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I agree that its up to me to agree with an insurer what the survey should cover.
GJW are asking for more than I require at higher cost so I'm looking for insurance companies that will accept an insurance survey.

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2 minutes ago, rogerc said:

I'm looking for insurance companies that will accept an insurance survey.

 

Define 'insurance survey'

Each company will no doubt have different requirements, and / or the qualifications of the surveyor.

 

Phone each company you are interested in and ASK then what they require.

4 minutes ago, rogerc said:

GJW are asking for more than I require at higher cost

 

Surely its not a case of what YOU require, simply what the insurer will accept.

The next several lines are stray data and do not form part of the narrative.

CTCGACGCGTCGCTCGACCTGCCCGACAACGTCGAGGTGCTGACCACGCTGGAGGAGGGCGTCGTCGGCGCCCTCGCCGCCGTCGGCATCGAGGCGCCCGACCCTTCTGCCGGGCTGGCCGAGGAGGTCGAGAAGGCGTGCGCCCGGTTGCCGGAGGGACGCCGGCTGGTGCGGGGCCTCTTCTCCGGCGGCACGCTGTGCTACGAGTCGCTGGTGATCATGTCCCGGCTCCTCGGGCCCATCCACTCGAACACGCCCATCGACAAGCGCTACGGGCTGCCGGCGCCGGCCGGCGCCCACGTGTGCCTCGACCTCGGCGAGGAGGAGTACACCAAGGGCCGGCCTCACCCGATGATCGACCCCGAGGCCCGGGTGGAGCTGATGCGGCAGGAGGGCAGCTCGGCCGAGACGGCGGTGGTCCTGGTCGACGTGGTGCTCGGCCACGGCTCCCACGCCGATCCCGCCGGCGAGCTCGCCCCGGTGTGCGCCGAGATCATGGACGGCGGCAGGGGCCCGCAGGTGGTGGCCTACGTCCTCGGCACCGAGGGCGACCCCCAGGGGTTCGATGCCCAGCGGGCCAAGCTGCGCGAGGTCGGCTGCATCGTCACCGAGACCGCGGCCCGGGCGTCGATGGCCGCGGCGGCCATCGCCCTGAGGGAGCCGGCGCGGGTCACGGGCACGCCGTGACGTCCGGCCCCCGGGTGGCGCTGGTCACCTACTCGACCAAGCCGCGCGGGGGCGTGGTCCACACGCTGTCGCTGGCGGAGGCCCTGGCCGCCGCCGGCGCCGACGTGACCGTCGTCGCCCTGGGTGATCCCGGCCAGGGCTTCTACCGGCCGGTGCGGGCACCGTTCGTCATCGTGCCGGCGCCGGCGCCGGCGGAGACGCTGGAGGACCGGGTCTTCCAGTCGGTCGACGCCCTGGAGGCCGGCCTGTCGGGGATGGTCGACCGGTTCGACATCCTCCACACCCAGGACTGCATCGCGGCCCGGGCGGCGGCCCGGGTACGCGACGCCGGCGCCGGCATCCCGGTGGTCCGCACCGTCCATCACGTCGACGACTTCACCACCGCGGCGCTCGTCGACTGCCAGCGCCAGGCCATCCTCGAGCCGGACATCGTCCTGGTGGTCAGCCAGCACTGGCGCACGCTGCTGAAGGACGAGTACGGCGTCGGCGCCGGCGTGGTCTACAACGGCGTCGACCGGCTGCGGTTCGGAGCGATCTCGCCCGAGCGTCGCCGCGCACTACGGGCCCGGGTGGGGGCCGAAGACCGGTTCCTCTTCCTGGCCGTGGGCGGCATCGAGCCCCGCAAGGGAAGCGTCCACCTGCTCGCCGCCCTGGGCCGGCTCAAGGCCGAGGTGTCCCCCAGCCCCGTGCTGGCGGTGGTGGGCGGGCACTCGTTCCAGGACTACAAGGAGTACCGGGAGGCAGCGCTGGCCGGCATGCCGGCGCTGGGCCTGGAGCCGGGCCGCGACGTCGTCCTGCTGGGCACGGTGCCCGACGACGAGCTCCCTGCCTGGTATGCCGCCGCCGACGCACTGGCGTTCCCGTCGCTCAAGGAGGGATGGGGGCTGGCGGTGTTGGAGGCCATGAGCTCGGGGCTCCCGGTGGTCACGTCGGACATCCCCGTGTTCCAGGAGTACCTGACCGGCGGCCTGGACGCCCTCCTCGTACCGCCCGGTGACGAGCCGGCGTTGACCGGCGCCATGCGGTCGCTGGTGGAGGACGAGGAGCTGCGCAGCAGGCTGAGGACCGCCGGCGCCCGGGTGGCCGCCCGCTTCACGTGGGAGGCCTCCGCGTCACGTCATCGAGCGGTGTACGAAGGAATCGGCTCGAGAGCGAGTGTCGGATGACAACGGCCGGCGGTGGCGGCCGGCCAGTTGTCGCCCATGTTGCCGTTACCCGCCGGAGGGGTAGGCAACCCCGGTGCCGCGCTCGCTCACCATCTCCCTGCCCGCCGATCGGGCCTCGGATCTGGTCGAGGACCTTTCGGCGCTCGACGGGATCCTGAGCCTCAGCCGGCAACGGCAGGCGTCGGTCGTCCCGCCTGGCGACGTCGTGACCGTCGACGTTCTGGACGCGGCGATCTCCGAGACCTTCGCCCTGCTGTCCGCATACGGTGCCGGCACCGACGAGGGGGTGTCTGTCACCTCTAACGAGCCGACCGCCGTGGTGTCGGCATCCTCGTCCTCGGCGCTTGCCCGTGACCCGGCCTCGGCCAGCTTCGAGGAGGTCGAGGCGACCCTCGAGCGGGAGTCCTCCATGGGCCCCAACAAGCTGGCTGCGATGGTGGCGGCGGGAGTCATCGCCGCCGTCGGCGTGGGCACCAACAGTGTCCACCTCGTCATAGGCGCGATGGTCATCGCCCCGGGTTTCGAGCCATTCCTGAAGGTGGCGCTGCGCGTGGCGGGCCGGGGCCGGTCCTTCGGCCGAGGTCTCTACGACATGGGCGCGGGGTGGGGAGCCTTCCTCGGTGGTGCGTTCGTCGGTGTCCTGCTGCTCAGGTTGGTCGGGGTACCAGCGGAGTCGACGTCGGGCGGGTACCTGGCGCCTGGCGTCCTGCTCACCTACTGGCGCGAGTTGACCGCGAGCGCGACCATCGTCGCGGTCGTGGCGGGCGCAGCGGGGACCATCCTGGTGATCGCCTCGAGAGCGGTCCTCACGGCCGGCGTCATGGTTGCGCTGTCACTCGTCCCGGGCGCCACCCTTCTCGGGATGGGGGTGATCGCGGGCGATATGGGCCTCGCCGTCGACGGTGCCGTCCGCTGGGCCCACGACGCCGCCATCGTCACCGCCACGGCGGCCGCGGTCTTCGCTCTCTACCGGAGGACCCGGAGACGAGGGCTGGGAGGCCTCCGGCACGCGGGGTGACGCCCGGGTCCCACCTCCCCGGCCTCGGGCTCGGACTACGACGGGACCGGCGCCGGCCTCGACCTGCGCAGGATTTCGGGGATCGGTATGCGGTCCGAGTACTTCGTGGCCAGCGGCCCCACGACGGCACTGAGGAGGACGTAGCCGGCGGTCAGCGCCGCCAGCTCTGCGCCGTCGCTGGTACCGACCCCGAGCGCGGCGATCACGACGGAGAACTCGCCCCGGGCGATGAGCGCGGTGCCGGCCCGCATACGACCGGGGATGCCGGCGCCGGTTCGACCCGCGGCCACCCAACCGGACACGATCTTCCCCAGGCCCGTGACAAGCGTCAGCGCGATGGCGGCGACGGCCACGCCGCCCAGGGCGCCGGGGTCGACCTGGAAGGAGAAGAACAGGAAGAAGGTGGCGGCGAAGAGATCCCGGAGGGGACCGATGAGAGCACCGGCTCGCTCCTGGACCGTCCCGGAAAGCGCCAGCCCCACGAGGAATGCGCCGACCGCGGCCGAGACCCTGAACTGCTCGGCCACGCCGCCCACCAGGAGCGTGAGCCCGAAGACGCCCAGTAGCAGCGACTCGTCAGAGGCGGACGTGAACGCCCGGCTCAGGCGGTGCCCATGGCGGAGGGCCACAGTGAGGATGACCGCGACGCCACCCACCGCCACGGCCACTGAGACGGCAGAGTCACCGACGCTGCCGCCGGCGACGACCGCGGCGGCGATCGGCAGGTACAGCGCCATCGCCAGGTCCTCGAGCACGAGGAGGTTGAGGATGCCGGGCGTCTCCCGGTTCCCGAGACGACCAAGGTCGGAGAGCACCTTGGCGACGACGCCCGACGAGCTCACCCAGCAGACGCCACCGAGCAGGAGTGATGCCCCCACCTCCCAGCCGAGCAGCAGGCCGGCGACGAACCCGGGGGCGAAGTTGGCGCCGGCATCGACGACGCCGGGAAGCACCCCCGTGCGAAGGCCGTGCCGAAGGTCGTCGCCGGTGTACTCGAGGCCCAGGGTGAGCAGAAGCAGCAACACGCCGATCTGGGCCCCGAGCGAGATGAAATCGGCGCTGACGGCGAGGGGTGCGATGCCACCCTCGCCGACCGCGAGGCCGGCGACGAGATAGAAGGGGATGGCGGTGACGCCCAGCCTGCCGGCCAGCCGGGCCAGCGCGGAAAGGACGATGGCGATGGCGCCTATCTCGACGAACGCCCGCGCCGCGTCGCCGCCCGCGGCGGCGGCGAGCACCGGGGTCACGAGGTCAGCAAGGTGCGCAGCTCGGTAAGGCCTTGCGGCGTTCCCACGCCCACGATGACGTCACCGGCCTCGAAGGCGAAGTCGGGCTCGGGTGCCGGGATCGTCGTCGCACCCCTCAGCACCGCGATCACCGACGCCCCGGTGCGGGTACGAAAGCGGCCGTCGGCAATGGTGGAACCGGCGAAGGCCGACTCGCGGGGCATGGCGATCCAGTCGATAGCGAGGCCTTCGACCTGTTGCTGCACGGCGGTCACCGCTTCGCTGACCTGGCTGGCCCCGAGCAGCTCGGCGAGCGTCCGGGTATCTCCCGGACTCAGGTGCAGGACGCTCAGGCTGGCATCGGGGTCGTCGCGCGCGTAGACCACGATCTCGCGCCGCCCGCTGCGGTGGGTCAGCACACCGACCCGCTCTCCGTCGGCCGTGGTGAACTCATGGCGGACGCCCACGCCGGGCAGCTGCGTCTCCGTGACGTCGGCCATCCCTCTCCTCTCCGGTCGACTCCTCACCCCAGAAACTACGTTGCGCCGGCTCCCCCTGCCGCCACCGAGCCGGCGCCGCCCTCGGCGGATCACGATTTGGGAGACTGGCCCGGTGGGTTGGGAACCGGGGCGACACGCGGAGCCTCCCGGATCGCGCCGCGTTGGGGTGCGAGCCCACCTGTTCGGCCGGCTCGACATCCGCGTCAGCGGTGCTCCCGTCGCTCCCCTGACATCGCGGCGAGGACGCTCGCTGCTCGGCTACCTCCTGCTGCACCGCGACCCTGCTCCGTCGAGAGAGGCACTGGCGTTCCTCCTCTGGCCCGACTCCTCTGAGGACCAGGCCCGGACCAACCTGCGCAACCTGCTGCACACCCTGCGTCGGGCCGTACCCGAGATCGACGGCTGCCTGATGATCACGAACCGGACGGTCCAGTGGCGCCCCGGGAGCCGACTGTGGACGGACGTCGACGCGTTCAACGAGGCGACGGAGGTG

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1 minute ago, Alan de Enfield said:

 

Define 'insurance survey'

Each company will no doubt have different requirements, and / or the qualifications of the surveyor.

 

Phone each company you are interested in and ASK then what they require.

Don't hold your breath - I found the front line (sales staff) were a bit vague - and that's from a 'well respected' insurer broker.

The usual response is aka out of the water hull survey and market value. Nobody seemed interested in the internal equipment etc

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Just now, OldGoat said:

Don't hold your breath - I found the front line (sales staff) were a bit vague - and that's from a 'well respected' insurer broker.